Monthly Archives: October 2010

I’m a 30 year old virgin. With lots of questions about sex. Help?

I grew up 100% believer.  About 2 years ago I started asking questions. I have now decided that there are many points where I totally disagree with the church, but I still see good in it…I haven’t completely figured out where I stand in terms of activity and so on…and I’m okay with that.

The biggest issue I have right now pertains to sex.  I’ve never had sex. I have a boyfriend who is fantastic, and we’re in love. He never pushes me–totally respects my boundaries. I want to have sex with him. But I have a gnawing sense of guilt over this issue.

Does sin exist? If so, who decides what sin is–who defines evil? Who can tell me if I’m right or wrong? Is it God, is it me? If I do give it all away–am I going to hell? Does sharing love with someone you care about make you evil?

Beyond the idea of sin, there is the question of what is healthy and unhealthy for a relationship…Is this best for our future happiness? Or is it healthier to wait?  In my perfect Mormon family sex was never talked about. I wasn’t even allowed to go to sex ed. I had to learn about it from reading the encyclopedia. Now I’m having these questions…and don’t know where to find answers.

One day I’ll feel great about giving it all away, and the next day I’ll feel guilt over it. What gives? Do you know?

Sincerely,

30-year-old-virgin

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Filed under faith transition, Women

I’m a SAHM in Utah Valley, and I want to meet some non-LDS friends. Help?

I’m an active Mormon and, as much as I hate to admit it, I would say that 95% of my social network is LDS. I’d really like to change this for a number of reasons. For one, it can never hurt to have more friends, right? For two, I think it would be healthy to associate with people who are different from me–to get new ideas and new world perspectives. I’m not interested in converting anyone–just genuine friendship. Another reason is that, while some of my fondest and closest relationships have been with my fellow Mormons, I’ve started to feel like more of a social outsider because of my increasingly liberal political views (at least ever since moving back to Utah).

However, there are a couple of obstacles for me.  One is that I’m an introvert. I’m not shy, but I don’t make friends easily and I feel socially awkward around strangers. Another problem is that I’m a stay-at-home mom with two kids under 3. Between naptimes and feedings, it’s difficult to get out of the house and be social sometimes. And, of course, there’s the fact that I live in Utah County. It just seems like there are less people of other faiths to rub shoulders with here.

One fear I have is whether or not I could even be able to relate to someone who isn’t a Mormon. Will I be able to understand them? Will they be able to understand me? Is more than a superficial friendship even possible?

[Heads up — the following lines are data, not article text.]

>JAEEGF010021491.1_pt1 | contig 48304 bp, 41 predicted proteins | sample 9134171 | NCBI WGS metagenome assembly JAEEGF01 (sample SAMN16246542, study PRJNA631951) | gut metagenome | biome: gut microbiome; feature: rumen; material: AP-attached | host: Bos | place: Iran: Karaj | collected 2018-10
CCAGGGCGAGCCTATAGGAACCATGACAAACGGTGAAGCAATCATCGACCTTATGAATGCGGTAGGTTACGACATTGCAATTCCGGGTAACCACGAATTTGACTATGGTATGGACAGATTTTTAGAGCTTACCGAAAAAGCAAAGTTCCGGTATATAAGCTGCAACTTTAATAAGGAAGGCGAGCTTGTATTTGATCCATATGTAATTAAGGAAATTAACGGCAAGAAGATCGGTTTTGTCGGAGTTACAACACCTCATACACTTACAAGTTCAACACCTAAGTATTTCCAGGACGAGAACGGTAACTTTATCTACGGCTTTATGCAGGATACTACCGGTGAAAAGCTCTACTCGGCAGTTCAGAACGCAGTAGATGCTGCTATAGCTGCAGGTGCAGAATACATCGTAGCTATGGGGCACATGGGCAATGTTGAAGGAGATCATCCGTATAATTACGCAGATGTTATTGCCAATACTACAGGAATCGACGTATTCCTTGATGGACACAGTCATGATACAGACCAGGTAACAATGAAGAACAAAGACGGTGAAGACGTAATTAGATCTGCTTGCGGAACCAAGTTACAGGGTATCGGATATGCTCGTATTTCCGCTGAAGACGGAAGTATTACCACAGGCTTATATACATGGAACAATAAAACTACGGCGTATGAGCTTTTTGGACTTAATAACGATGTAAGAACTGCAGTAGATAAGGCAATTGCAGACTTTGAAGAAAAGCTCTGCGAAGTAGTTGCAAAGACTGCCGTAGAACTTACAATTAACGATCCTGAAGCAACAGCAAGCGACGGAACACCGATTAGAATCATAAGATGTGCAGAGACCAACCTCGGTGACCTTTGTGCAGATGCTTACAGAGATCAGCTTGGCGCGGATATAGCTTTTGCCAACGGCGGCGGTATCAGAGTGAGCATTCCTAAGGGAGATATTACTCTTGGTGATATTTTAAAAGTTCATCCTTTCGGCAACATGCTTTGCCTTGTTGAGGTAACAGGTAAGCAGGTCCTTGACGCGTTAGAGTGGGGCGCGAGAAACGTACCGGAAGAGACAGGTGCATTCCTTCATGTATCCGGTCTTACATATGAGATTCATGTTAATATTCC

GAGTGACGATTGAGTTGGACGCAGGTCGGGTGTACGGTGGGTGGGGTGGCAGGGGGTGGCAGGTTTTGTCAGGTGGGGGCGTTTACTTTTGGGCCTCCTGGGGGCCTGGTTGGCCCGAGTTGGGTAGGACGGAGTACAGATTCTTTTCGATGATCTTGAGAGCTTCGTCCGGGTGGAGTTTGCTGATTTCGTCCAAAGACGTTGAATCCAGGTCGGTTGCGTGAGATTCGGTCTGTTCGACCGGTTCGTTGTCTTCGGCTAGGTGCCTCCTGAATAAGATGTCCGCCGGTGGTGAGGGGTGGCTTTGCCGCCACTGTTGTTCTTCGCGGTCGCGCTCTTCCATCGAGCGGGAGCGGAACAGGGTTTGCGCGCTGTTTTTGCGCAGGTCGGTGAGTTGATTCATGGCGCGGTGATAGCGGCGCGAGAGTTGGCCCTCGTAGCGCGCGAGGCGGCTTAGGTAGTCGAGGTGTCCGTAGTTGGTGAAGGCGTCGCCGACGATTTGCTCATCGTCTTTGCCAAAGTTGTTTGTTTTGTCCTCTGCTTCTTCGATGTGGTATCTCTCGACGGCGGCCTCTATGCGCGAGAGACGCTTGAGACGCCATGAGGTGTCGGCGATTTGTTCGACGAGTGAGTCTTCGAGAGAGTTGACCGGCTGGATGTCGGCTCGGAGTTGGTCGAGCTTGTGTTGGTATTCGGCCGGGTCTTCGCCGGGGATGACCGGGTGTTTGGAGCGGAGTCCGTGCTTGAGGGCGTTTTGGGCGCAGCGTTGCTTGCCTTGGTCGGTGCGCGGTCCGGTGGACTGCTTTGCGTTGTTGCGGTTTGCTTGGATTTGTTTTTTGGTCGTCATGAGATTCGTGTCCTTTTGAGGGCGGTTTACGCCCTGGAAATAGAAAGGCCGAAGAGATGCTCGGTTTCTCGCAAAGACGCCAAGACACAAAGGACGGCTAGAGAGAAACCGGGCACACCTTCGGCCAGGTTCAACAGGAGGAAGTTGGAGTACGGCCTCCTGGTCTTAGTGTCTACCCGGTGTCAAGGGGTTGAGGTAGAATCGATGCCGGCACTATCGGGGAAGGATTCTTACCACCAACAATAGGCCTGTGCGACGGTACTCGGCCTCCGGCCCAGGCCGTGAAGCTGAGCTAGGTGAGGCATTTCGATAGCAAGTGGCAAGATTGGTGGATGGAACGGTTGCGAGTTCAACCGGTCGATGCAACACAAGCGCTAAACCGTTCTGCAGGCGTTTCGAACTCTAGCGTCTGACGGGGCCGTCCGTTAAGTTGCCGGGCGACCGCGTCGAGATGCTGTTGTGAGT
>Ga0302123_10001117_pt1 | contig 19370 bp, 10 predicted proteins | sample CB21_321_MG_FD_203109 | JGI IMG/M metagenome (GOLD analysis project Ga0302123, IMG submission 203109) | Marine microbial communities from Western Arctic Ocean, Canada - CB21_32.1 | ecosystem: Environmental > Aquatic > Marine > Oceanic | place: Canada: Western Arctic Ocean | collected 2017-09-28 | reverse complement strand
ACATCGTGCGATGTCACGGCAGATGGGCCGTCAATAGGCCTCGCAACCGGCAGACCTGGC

Really looking forward to your perspectives,

RA in Utah County

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Filed under Utah

I’m supposed to go to BYU-Idaho this January, but I’m getting cold feet. Help?

I am planning to go to BYU-Idaho in January, or was until I realized that not only will I be going to church every Sunday with perfect strangers but also going to devotional, taking religion classes, and going to family home evening EVERY WEEK.  It will be hard…but for me, maybe even impossible. I like the good social gathering just as much as the next gal, but I’m afraid the push toward conformity will be too much to take. I feel stupid for thinking of changing my plans now, since the whole decision to go to BYU-I has been one of much thought, and prayer. It’s taken time for me to get here; how can I make a decision to go somewhere else so fast?! I want to go to a college where I will fit in and feel at home, grow spiritually and socially, and excel academically. I don’t think I should have to worry about changing who I am. Please help me find a happy middle ground where I will feel I fit in by being just who I am, and don’t have to change a thing.

HK

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Filed under BYU, young women

I’m willing to serve as bishop. But I’m no political organizer. What should I do if the Church undertakes another Proposition 8 campaign?

A few years ago my family moved from an area with a large cadre of able Priesthood leaders to an area where the leadership is spread much thinner.  I found myself being called to more central ward leadership positions, which has been a great opportunity for growth.  Our Bishop is nearing the end of the typical Bishop term and I find myself concerned that I could be on a list of potential candidates for a future Bishop calling.  I am not saying that I am on the top of the list, by any means, and certainly have faith that the right man for the job (not me) will be called.

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Filed under proposition 8